Our Accreditation Journey

Our Accreditation Journey

In 2011, the Forensic Science Regulator set out deadlines for accreditation of digital forensics Laboratories in “Codes of Practice and Conduct for forensic science providers and practitioners in the Criminal Justice System”.  In short, to provide forensic science services to the Criminal Justice System, digital forensics Laboratories, whether public, police or commercial must be accredited to ISO/IEC 17025.

ISO/IEC 17025 is the main standard used by testing and calibration laboratories all over the world.  It was not initially designed to cover Digital Forensics and we understand that adapting to meet the requirements seems like a daunting prospect.  So we thought that you might like to share in our experiences as we strive to become one of the first ISO accredited Digital Forensics Laboratories in our area of work.  So here’s part one of Our Accreditation Journey as recounted by ‘Forensic Phill’ Hatton our Senior Digital Forensics Practitioner.

Achieving this accreditation will continue to provide the confidence, trust and reassurance to all Arcanum Digital Forensics customers that our Digital Forensics Laboratory is technically proficient and able to produce precise and accurate test and calibration data.  While Arcanum Digital Forensics have a number of steps still to take to achieve this accreditation, a lot of work has been happening behind the scenes.  Consequently we are confident that our quality management system and processes are good enough to have submitted our application to begin the accreditation process and have been informed that a pre-assessment visit by UKAS, the United Kingdom Accreditation service, is planned in August.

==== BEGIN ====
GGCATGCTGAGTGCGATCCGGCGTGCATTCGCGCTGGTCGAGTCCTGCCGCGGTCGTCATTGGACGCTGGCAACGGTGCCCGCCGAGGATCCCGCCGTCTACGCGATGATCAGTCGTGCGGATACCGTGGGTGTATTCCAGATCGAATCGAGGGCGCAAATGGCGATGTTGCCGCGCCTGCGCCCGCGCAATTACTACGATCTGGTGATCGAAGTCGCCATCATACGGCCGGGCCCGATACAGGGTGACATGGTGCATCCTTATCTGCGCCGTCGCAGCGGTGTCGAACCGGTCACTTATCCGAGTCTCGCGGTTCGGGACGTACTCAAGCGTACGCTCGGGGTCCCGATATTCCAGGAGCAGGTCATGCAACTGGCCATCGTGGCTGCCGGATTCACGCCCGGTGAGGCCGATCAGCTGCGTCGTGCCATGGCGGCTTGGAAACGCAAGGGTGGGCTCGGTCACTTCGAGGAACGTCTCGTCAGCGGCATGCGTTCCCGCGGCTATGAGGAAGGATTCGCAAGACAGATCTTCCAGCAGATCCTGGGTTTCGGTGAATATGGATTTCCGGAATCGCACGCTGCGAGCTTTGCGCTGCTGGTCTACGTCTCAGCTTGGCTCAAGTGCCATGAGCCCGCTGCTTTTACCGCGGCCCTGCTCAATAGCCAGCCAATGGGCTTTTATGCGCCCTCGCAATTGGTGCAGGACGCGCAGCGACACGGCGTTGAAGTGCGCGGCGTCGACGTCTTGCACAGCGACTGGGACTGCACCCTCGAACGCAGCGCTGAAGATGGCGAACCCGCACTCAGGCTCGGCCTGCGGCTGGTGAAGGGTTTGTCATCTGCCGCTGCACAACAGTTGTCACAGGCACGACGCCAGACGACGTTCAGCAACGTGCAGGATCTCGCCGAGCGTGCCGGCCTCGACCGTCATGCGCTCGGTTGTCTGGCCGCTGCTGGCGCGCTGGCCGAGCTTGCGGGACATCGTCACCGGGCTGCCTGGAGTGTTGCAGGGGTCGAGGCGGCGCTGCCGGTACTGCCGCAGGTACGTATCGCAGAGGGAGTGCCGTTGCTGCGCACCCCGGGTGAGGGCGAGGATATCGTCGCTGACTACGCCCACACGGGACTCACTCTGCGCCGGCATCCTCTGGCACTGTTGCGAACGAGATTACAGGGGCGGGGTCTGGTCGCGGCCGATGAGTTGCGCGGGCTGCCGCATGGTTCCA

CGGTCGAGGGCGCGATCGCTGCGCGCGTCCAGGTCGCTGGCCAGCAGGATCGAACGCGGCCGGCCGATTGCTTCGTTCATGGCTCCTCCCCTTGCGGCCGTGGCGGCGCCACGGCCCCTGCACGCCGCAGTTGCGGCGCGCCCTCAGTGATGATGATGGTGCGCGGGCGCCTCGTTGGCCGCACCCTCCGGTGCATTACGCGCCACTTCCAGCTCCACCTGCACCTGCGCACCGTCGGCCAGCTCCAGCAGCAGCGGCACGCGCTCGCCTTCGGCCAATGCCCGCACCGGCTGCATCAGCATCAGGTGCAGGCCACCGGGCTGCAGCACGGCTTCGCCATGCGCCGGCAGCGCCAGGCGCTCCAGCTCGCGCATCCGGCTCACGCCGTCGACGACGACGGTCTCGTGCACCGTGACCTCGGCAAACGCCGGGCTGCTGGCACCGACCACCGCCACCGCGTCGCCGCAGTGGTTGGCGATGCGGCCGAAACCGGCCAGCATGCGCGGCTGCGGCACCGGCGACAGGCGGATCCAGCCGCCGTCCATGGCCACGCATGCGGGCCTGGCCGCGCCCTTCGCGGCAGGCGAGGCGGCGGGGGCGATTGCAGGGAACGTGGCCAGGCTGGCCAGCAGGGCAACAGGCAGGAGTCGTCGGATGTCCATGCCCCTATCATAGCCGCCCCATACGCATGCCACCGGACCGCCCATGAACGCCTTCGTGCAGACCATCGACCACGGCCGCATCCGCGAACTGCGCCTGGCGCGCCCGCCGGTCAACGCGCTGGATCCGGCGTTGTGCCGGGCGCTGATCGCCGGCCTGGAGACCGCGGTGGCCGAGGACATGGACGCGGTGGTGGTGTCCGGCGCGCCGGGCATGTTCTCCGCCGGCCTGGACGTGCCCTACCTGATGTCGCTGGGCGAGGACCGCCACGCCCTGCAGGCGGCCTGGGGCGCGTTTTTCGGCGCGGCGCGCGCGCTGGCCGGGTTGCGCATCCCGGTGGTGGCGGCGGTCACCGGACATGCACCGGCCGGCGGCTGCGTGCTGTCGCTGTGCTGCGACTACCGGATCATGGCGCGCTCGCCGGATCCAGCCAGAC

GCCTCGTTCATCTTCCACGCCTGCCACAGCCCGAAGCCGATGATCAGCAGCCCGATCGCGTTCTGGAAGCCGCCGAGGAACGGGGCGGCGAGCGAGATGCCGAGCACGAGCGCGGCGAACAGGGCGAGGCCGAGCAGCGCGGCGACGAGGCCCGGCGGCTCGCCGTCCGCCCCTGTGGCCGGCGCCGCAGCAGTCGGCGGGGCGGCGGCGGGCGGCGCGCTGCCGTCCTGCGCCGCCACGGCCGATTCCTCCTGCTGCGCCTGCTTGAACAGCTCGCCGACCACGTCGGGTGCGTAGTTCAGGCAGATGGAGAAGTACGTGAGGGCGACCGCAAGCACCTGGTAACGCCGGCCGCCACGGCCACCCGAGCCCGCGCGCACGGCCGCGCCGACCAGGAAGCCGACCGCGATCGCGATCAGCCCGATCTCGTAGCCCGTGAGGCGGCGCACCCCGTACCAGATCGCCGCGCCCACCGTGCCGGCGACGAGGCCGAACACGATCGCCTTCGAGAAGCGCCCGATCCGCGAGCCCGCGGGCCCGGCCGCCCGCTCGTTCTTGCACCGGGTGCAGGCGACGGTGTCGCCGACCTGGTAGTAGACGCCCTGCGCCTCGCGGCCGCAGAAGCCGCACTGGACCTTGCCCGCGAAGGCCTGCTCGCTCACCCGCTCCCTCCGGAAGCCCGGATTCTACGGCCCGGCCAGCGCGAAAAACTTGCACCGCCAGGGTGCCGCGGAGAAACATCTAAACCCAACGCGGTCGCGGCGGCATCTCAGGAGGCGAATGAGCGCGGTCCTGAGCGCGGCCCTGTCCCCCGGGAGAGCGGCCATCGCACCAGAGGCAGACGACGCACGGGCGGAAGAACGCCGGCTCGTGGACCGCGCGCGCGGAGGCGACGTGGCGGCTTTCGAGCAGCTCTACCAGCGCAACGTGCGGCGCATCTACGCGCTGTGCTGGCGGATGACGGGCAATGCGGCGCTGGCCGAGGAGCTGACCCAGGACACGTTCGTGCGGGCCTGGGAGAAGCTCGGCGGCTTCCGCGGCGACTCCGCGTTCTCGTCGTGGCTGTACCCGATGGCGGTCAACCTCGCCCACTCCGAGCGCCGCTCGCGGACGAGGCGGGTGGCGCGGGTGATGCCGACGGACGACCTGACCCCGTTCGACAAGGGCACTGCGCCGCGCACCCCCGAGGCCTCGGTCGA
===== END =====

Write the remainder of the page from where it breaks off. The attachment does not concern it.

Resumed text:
The journey towards this point can be traced back to six years ago when, having performed an internal review process to capture what our actual procedures were, we realised that our existing Standard Operating Procedures (SOPs) were somewhat behind the times.  So we developed a complete new set of SOPs which we have continued to revise and develop on an ongoing basis.  These and our parent company’s ISO 9001 Quality Management policies have provided us with a good starting point for our ISO 17025 processes.

We also had a first attempt at validating our hard drive imaging process.  Now we are effectively at Mk 3.  Looking back at it now, although the processes were valid, it looked very thin.  Our current validation exercises are designed to be code compliant but, more significantly, have given us a much greater understanding of how some of our tools actually work, and in some cases an understanding of their limitations as they sometimes don’t quite do what we expected!  As a laboratory there is still more to do and certainly none of us are underestimating the size of the task ahead, especially with mobile telephones, but we now have a validation process that seems to work well.

Importantly, we have tried to embrace ISO/IEC 17025 rather than treat it as a “tick box” exercise.  By this, we mean that rather than just have the badge on display, we are determined that the process will genuinely improve our product, provide a better service to our customers and result in a more orderly and less stressful existence for the lab staff!

While there is still a long way to go, the initial work has resulted in some noticeable improvements in the ways we operate and a much more scientific approach to our work.  Digital forensics is an investigative process in a way that some other forensic disciplines are not, or at least not to the same degree, but that should not affect the rigor with which we approach casework.  And I’m pleased to say that, while I will probably never wear a white lab coat I do feel much more like a forensic scientist now than I did a few years ago.

We’ll let you know how we get on in August.  And in the meantime, if you have questions or comments on the way we are tackling accreditation, we’d be delighted to hear from you.